Free annotated Haggadah available for the visually impaired


A Braille Haggadah Photo by Hanan Cohen/The National Library of Israel

By Kayla Rosen,

As part of its longstanding effort to make Jewish texts available to as many people as possible, the Kehot Publication Society has released a newly revised, free Annotated Passover Haggadah designed for the visually impaired and reading disabled in partnership with the Jewish Braille Institute (JBI).

Translated into eight languages, Kehot’s newest Annotated Passover Haggadah with larger and more accessible fonts will now be available to the general public through the JBI Library. A PDF version of Haggadah will be available for download and printing before the holiday. A printed copy will be shipped for all orders placed before March 24. In addition, a Braille option is available upon request.

“Whether these Haggadahs help a grandfather hoping to lead a seder as they have for decades or a child who hopes to read the four questions for the first time, JBI’s mission is to make sure that every person who chooses to can participate in our beloved traditions and know that they belong at the table.” Livia Thompson, president of JBI said to

For Rabbi Zalman Leib Markowitz of Monsey, N.Y., Kehot’s efforts have been a tremendous resource for his daughter, now age 20, who was born visually impaired. “We have been using Kehot’s resources since my daughter was a young girl,” Markowitz tells, “Siddurimm achzorim and Haggadahs have all been made accessible to her over the years, which we are incredibly grateful for.”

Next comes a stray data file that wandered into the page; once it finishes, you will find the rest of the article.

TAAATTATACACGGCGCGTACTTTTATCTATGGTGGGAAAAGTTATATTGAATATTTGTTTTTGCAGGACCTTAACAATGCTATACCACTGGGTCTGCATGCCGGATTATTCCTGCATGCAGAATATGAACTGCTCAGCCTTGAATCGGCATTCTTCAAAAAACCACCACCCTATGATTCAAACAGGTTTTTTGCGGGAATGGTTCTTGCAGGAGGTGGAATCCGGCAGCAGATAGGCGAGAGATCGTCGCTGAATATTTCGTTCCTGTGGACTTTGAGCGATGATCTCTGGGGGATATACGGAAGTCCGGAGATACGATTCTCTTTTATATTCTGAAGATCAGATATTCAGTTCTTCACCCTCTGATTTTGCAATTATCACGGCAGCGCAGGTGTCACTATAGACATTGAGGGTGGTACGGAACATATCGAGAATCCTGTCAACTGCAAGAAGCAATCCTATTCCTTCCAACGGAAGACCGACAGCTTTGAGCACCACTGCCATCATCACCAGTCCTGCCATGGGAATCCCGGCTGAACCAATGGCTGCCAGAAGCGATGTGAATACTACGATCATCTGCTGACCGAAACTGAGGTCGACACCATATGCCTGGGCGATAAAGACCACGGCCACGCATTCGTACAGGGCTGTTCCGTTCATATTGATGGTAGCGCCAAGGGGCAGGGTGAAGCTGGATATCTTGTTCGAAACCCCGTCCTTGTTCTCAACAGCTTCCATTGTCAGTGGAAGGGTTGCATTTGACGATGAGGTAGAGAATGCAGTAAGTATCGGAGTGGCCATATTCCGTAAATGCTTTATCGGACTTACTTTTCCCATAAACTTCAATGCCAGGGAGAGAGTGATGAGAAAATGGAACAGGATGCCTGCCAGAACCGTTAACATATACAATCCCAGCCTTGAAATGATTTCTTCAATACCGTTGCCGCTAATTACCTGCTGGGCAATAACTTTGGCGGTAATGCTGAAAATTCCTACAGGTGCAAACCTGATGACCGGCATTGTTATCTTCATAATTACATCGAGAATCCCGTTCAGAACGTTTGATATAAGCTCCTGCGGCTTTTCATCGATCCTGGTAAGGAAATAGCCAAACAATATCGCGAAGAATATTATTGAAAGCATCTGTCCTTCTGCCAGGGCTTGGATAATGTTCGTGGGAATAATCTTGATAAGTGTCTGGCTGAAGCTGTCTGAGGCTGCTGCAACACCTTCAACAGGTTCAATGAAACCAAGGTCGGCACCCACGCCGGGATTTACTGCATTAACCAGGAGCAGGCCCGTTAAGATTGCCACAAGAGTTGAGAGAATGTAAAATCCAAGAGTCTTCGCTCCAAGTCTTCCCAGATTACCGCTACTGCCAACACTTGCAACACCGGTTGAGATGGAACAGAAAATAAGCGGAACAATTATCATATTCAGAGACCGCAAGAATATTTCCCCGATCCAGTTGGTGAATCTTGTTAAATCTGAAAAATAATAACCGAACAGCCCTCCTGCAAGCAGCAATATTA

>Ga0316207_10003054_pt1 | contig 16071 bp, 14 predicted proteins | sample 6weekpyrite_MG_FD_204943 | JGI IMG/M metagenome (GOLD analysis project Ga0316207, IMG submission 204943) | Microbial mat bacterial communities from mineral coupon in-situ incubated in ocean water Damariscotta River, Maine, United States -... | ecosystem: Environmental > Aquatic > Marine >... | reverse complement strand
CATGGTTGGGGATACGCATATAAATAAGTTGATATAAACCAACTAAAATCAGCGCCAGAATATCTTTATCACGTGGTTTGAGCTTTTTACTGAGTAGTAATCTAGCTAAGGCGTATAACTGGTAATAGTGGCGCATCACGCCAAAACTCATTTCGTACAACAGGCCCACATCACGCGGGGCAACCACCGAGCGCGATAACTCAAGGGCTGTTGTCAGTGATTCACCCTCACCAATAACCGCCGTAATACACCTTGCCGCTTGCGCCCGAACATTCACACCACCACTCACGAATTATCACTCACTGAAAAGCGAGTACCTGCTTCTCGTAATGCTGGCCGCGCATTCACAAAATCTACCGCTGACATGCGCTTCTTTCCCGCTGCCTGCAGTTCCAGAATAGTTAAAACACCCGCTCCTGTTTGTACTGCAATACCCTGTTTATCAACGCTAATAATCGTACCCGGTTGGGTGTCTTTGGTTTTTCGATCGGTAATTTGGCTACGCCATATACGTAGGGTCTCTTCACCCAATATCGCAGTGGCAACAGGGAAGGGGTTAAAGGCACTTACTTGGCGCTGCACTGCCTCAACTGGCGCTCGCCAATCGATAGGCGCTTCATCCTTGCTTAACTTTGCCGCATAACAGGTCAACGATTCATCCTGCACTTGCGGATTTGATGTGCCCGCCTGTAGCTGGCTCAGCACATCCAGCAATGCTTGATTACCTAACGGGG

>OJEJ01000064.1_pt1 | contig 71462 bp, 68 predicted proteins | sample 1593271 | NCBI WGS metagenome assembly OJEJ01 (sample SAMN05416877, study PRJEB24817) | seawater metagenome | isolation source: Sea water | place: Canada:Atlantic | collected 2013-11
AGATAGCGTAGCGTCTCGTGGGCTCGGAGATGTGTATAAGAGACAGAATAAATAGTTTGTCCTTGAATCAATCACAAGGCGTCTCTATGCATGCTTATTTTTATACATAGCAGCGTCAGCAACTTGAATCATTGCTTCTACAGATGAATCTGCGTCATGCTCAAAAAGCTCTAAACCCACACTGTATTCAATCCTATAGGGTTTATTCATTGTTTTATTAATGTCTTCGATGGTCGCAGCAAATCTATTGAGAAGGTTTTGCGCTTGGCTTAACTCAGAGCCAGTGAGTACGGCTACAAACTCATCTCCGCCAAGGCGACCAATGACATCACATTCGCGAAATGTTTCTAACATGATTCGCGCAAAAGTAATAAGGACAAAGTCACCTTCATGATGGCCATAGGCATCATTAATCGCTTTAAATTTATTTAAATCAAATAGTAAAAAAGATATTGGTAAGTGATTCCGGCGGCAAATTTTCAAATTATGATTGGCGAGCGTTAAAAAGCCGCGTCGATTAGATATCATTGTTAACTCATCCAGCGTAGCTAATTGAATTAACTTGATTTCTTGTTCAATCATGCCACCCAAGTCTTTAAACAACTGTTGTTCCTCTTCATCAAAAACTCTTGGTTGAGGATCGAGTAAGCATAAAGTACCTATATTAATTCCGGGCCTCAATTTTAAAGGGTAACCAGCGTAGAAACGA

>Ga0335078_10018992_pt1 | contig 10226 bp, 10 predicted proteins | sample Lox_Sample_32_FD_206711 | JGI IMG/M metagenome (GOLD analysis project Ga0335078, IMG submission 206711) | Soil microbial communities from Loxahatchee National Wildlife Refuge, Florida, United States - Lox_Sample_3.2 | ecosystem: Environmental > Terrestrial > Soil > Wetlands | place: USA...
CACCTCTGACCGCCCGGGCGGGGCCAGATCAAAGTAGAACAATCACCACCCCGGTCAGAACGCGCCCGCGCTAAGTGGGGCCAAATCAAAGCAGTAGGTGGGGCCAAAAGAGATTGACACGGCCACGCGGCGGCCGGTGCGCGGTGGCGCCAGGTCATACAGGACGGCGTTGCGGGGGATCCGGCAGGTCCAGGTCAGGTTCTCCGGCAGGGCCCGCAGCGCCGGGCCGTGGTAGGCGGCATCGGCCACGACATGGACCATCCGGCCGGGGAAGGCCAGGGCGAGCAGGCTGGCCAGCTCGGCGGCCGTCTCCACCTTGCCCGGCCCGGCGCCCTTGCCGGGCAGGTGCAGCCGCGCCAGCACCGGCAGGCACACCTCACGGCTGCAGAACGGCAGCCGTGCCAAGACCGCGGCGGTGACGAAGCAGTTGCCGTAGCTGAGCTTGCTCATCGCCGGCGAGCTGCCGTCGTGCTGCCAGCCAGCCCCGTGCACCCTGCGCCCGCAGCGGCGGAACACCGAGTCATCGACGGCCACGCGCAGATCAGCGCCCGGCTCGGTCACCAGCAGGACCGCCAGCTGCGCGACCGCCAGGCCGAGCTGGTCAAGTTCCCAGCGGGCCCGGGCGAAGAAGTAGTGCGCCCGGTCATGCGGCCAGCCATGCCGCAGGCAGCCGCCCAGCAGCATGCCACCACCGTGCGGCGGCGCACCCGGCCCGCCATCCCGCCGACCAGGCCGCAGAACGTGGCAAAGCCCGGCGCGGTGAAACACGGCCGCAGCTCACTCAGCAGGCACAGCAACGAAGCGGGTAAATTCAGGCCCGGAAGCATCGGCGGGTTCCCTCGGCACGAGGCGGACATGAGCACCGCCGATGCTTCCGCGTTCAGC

New Mt. Sinai Cemetery advertisement

In the past, Haggadahs for the visually impaired were only available for purchase on special order.

In recent years, Kehot has worked with the JBI Library and CSB (Computer Services for the Blind) Care to publish multiple editions of siddurim (prayer books) and machzorim (holiday prayer books) for members of this community, in addition to having Jewish texts available as an audiobook on various platforms.

“A project like this is a truly collaborative effort between Kehot and JBI.” Jennifer Horowitz, a braillist at JBI explains of the process, “It was important that the Large Print and Braille editions of the Chabad Haggadah capture the essence and uniqueness of the text.”

Kehot, established in the early 1940s by the Sixth RebbeRabbi Yosef Yitzchak Schneersohn, of righteous memory—is the world’s largest Jewish publishing house, making Torah education readily available to communities across the globe. It has worked with numerous institutions to create accessible Torah materials for Jews with a diverse set of needs.

“Kehot is always looking to make Torah as widely available as possible, and this includes communities that may struggle to find these resources easily,” says Rabbi Mendel Laine of Kehot.

“Jewish education is about accessibility,” he continues. “And that is our top priority.”

To download a print-ready PDF of the new Kehot Haggadah for the visually impaired, visit: To order a copy for delivery, visit the website or call 800-999-6476 before March 24.